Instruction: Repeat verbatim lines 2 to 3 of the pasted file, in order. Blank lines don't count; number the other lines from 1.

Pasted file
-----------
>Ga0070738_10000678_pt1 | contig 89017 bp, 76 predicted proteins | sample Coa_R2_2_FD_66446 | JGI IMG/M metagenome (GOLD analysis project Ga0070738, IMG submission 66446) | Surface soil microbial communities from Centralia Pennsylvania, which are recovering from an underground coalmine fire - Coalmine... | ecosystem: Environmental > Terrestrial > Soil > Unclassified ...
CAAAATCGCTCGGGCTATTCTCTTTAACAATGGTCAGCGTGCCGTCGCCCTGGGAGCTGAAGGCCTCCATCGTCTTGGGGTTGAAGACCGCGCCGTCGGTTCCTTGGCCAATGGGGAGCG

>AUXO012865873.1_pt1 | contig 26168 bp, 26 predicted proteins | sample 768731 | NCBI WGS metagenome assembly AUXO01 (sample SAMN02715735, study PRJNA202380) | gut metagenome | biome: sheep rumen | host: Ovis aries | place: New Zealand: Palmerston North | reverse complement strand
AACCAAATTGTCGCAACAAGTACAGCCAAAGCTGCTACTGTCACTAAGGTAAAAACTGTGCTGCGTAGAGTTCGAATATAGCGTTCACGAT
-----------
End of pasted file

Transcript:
CAAAATCGCTCGGGCTATTCTCTTTAACAATGGTCAGCGTGCCGTCGCCCTGGGAGCTGAAGGCCTCCATCGTCTTGGGGTTGAAGACCGCGCCGTCGGTTCCTTGGCCAATGGGGAGCG

>AUXO012865873.1_pt1 | contig 26168 bp, 26 predicted proteins | sample 768731 | NCBI WGS metagenome assembly AUXO01 (sample SAMN02715735, study PRJNA202380) | gut metagenome | biome: sheep rumen | host: Ovis aries | place: New Zealand: Palmerston North | reverse complement strand